Scoring your Credit - How's your FICO?
Since we live in an computer-driven world, it's not surprising that your ability to repay your mortgage comes down to just one number.
Credit reporting agencies use your history of paying all types of loans to compile a FICO score.
Each of the three credit reporting agencies has its own formula for building your credit score. Fair Isaac and Cooriginally developed this score. .
Experian uses this model and calls its score FICO. Equifax's model, based on FICO, is called BEACON, while TransUnion, which also uses a slightly modified FICO, calls its score EMPIRICA. While these methods vary, the differences aren't huge; all of the agencies use the following factors in calculating your credit score:
- Your Credit History - Have you had credit for many years, or for a short time?
- Late Payments - Do you pay your bills on time?
- Your Credit Card Balances - How many accounts? How much do you owe on your accounts?
- Inquiries on Your Credit - How many times have lenders pulled your credit for the purpose of lending you money?
Each of these factors is assigned a value and a weight. Each formula produces a single number which may vary slightly from one agency to another. Credit scores can be as low as 300 and as high as 800. Higher is always better. Most folks getting a mortgage these days score 620 or above.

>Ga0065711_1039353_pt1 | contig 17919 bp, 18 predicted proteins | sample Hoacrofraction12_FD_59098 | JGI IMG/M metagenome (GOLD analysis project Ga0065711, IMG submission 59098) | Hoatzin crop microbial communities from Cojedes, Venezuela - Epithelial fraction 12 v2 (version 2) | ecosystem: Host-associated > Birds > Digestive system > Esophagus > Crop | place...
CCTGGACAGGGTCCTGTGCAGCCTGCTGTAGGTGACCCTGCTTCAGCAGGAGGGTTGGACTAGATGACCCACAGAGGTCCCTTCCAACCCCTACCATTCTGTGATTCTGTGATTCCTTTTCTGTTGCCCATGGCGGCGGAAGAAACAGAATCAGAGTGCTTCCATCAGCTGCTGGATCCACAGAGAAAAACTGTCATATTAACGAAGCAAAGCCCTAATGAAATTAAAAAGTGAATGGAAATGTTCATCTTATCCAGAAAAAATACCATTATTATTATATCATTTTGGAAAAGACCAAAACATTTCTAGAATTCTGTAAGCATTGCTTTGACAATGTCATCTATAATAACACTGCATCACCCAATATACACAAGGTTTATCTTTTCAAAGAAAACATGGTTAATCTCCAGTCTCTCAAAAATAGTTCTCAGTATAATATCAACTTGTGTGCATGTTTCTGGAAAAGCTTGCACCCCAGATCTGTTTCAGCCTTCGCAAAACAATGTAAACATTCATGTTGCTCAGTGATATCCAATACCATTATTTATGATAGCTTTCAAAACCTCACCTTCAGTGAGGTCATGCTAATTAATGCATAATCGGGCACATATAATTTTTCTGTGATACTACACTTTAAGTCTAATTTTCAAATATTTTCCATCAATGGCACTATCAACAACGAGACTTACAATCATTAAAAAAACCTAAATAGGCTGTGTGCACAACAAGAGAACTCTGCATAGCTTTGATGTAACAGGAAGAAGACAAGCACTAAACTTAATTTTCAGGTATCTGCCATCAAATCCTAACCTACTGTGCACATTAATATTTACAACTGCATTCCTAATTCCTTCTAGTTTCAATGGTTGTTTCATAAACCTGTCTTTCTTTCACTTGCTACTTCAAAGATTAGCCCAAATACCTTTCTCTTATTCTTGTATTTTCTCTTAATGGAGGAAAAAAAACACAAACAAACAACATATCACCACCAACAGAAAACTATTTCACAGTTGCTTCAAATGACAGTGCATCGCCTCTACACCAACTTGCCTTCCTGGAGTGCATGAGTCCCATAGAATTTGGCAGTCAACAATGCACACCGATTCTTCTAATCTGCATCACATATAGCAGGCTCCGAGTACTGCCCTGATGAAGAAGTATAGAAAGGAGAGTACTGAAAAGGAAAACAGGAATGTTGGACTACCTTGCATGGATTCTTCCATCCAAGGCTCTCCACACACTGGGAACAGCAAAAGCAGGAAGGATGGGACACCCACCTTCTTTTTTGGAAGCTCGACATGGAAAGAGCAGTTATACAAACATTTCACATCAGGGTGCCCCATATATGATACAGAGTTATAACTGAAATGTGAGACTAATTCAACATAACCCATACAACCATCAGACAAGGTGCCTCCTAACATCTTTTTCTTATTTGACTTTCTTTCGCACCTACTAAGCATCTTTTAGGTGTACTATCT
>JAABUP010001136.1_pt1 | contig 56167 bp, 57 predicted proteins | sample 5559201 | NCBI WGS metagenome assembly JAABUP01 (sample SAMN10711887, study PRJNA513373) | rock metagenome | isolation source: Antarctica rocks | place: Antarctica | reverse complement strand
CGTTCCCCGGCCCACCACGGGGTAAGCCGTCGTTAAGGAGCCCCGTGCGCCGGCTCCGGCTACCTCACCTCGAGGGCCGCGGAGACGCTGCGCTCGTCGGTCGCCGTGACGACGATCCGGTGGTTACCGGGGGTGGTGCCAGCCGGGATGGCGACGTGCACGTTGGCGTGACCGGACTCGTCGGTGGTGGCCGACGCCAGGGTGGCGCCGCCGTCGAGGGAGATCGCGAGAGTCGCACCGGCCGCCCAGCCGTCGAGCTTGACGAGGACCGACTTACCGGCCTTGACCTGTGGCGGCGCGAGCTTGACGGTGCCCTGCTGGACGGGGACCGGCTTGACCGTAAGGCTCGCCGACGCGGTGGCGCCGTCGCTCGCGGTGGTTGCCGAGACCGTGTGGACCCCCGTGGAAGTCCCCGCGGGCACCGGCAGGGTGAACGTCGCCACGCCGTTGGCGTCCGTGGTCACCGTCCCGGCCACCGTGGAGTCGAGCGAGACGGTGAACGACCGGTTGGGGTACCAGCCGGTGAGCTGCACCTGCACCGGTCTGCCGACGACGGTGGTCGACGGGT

Your FICO score affects your monthly payment
Did you know? FICO scores affect more than your ability to get a loan. They also affect your interest rate. Higher scores indicate you are probably a better credit risk, and thus may qualify for a better mortgage rate.
Raising your FICO score
Unfortunately, there isn't a lot you can do to immediately improve your credit score. So called "credit repair" companies advertise quick fixes, but the score is built on your lifetime credit history, so you can't turn it around right away. You should appeal for the credit agency to remove any incorrect reporting from your credit report, which is the only "quick fix" for credit troubles.
How do I find out my credit score?
To improve your credit score, you've got to have the reports that are used to build it, and of course, you need the score itself. Fair Isaac, the company that offered the first FICO credit score, sells scores on myFICO.com. For a reasonable fee, you can get your FICO score from all three reporting agencies, along with your credit report. Also available are helpful information and tools that can help you improve your FICO score.
You can get a free credit report once per year from all three agencies by visiting AnnualCreditReport.com. While this report does not include a free credit score, the cost to "upgrade" your report to include a credit score is very reasonable.
Armed with this information, you'll be a more informed consumer and you'll be better positioned to obtain the most favorable mortgage.
Curious about credit scores? Give us a call at (941) 366-5800.